…[a]ssuming that history is merely didactic and meant to teach lessons as opposed to facts, we must also consider the unintended consequences. Presumably, the reason why we would try to fit other events into 9 Av is to give more significance to 9 Av – it demonstrates the auspiciousness of 9 Av throughout Jewish History. However, the very need to add more significance to 9 Av implies that there isn’t enough significance on its own. 9 Av is somehow lacking, and we need to make it more meaningful. Furthermore, the events themselves become more meaningful because they happened on 9 Av – again implying that these events aren’t intrinsically important, but need the added bonus of occurring on 9 Av. And what of the other tragedies that didn’t happen on 9 Av? Are they somehow less important?
This is not to say that we should not connect the tragedies of Jewish History to 9 Av. On the contrary, we are so far removed from the Hurban that we would need some tragedy in our own lives to begin to grasp what it’s like. Those in the European shtetl during the Crusades and Holocaust knew destruction. They experienced and internalized descruction. For them, remembering the Hurban is something real.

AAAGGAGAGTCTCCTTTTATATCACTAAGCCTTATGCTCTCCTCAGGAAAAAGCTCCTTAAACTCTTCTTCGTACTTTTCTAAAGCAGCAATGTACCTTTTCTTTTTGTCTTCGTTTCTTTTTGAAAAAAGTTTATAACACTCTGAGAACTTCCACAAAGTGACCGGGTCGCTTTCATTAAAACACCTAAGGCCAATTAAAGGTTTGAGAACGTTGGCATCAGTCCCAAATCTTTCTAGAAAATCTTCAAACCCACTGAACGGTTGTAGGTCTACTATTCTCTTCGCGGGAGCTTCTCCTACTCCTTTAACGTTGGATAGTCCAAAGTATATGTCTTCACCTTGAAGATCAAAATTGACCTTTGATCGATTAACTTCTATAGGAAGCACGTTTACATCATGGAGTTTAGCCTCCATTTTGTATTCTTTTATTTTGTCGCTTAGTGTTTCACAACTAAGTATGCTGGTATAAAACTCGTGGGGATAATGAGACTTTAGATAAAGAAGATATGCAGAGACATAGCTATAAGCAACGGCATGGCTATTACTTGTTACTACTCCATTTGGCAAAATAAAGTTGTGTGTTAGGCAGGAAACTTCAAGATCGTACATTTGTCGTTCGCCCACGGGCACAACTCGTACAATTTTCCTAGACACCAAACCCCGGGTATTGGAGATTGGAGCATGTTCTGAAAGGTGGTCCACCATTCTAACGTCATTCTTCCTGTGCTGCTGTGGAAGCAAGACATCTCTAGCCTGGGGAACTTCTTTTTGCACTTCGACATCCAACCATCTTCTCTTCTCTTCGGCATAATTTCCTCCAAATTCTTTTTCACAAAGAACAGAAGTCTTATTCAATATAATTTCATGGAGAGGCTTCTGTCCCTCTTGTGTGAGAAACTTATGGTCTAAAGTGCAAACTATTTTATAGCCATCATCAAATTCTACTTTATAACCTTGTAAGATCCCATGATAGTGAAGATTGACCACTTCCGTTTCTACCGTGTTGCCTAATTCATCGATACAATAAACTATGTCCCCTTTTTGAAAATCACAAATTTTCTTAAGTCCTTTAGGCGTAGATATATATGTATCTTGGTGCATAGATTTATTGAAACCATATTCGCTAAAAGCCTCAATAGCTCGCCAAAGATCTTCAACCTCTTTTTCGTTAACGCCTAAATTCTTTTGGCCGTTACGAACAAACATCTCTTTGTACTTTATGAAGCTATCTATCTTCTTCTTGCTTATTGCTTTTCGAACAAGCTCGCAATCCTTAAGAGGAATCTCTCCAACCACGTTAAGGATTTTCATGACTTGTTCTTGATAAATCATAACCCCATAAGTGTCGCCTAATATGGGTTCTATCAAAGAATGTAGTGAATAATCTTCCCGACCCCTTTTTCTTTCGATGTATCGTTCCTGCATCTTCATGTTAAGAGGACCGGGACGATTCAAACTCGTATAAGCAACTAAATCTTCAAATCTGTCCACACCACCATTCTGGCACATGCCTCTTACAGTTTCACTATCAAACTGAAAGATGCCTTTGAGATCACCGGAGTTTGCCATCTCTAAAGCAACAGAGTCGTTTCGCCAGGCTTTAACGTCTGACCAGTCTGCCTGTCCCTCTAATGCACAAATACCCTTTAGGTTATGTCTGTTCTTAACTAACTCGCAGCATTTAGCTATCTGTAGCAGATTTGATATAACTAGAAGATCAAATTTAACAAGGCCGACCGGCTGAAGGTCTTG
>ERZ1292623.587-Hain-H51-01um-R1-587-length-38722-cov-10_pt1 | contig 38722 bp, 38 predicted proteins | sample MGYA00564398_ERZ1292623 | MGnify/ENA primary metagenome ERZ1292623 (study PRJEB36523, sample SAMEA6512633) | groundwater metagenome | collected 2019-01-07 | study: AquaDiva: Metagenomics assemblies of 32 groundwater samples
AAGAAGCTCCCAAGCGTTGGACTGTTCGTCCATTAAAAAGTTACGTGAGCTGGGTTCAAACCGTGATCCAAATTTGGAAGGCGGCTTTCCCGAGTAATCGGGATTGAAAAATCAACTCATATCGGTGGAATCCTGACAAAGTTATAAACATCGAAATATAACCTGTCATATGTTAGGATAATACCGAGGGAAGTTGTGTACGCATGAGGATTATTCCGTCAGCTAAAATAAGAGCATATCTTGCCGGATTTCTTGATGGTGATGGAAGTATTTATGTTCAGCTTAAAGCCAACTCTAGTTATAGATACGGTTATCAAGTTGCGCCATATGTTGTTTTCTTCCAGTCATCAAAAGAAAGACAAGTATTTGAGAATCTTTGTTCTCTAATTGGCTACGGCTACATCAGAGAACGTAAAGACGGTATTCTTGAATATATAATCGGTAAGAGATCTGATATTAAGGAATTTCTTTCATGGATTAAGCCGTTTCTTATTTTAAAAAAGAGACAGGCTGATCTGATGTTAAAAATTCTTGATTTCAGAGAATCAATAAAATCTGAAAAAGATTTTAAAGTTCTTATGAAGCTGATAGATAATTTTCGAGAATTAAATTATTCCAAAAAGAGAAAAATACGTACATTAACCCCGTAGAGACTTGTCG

Distorting history for a derasha is a gimmick which cheapens both the day and the events.
Rabbi Josh Yuter, “The Historical Meaning of Tish’a B’av (9 Av)”, Yutopia (8 August 2003) [http://www.joshyuter.com/2003/08/08/judaism/jewish-history/the-historical-meaning-of-tisha-bav-9-av/]